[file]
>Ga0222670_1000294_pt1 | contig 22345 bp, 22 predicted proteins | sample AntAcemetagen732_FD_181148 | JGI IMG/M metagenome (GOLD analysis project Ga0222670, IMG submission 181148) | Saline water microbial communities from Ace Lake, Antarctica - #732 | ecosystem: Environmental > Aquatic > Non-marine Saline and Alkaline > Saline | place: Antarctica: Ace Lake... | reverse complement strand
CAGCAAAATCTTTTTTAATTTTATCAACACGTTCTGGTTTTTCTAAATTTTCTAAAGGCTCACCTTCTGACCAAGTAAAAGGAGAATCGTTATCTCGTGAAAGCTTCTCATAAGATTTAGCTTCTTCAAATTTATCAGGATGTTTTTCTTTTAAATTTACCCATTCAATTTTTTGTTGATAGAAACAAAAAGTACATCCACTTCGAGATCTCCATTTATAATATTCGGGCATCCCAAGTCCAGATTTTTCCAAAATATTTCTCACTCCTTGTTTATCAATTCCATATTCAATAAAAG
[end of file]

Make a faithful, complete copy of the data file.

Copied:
>Ga0222670_1000294_pt1 | contig 22345 bp, 22 predicted proteins | sample AntAcemetagen732_FD_181148 | JGI IMG/M metagenome (GOLD analysis project Ga0222670, IMG submission 181148) | Saline water microbial communities from Ace Lake, Antarctica - #732 | ecosystem: Environmental > Aquatic > Non-marine Saline and Alkaline > Saline | place: Antarctica: Ace Lake... | reverse complement strand
CAGCAAAATCTTTTTTAATTTTATCAACACGTTCTGGTTTTTCTAAATTTTCTAAAGGCTCACCTTCTGACCAAGTAAAAGGAGAATCGTTATCTCGTGAAAGCTTCTCATAAGATTTAGCTTCTTCAAATTTATCAGGATGTTTTTCTTTTAAATTTACCCATTCAATTTTTTGTTGATAGAAACAAAAAGTACATCCACTTCGAGATCTCCATTTATAATATTCGGGCATCCCAAGTCCAGATTTTTCCAAAATATTTCTCACTCCTTGTTTATCAATTCCATATTCAATAAAAG